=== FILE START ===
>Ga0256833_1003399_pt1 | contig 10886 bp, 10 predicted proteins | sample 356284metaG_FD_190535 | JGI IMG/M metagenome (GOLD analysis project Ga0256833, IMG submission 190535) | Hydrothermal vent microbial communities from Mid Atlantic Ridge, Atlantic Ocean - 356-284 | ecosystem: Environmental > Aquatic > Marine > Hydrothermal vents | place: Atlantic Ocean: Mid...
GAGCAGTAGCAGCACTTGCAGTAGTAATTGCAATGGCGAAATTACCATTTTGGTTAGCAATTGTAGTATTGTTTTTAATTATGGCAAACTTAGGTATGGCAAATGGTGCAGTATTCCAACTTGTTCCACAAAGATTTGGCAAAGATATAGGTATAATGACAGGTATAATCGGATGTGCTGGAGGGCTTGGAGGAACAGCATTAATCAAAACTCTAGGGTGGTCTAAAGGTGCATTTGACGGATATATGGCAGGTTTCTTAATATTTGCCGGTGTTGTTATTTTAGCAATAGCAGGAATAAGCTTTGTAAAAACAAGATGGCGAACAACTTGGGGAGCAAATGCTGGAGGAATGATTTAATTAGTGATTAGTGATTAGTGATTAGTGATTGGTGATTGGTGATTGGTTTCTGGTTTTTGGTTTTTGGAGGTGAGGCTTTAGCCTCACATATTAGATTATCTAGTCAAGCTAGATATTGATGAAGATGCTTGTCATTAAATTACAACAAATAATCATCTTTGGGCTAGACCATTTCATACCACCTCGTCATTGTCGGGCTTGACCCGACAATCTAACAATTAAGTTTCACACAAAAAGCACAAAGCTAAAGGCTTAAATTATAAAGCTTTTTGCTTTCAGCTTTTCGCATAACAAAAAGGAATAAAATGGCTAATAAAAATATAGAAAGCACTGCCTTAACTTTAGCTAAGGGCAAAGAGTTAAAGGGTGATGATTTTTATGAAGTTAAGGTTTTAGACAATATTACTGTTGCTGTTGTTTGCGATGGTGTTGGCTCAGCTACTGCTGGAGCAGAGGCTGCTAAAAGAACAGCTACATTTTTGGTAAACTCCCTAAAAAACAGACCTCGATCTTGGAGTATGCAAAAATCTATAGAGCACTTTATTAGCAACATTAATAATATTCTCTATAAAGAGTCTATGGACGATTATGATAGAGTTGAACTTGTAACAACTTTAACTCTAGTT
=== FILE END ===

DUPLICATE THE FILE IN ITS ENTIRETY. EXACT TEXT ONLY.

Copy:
>Ga0256833_1003399_pt1 | contig 10886 bp, 10 predicted proteins | sample 356284metaG_FD_190535 | JGI IMG/M metagenome (GOLD analysis project Ga0256833, IMG submission 190535) | Hydrothermal vent microbial communities from Mid Atlantic Ridge, Atlantic Ocean - 356-284 | ecosystem: Environmental > Aquatic > Marine > Hydrothermal vents | place: Atlantic Ocean: Mid...
GAGCAGTAGCAGCACTTGCAGTAGTAATTGCAATGGCGAAATTACCATTTTGGTTAGCAATTGTAGTATTGTTTTTAATTATGGCAAACTTAGGTATGGCAAATGGTGCAGTATTCCAACTTGTTCCACAAAGATTTGGCAAAGATATAGGTATAATGACAGGTATAATCGGATGTGCTGGAGGGCTTGGAGGAACAGCATTAATCAAAACTCTAGGGTGGTCTAAAGGTGCATTTGACGGATATATGGCAGGTTTCTTAATATTTGCCGGTGTTGTTATTTTAGCAATAGCAGGAATAAGCTTTGTAAAAACAAGATGGCGAACAACTTGGGGAGCAAATGCTGGAGGAATGATTTAATTAGTGATTAGTGATTAGTGATTAGTGATTGGTGATTGGTGATTGGTTTCTGGTTTTTGGTTTTTGGAGGTGAGGCTTTAGCCTCACATATTAGATTATCTAGTCAAGCTAGATATTGATGAAGATGCTTGTCATTAAATTACAACAAATAATCATCTTTGGGCTAGACCATTTCATACCACCTCGTCATTGTCGGGCTTGACCCGACAATCTAACAATTAAGTTTCACACAAAAAGCACAAAGCTAAAGGCTTAAATTATAAAGCTTTTTGCTTTCAGCTTTTCGCATAACAAAAAGGAATAAAATGGCTAATAAAAATATAGAAAGCACTGCCTTAACTTTAGCTAAGGGCAAAGAGTTAAAGGGTGATGATTTTTATGAAGTTAAGGTTTTAGACAATATTACTGTTGCTGTTGTTTGCGATGGTGTTGGCTCAGCTACTGCTGGAGCAGAGGCTGCTAAAAGAACAGCTACATTTTTGGTAAACTCCCTAAAAAACAGACCTCGATCTTGGAGTATGCAAAAATCTATAGAGCACTTTATTAGCAACATTAATAATATTCTCTATAAAGAGTCTATGGACGATTATGATAGAGTTGAACTTGTAACAACTTTAACTCTAGTT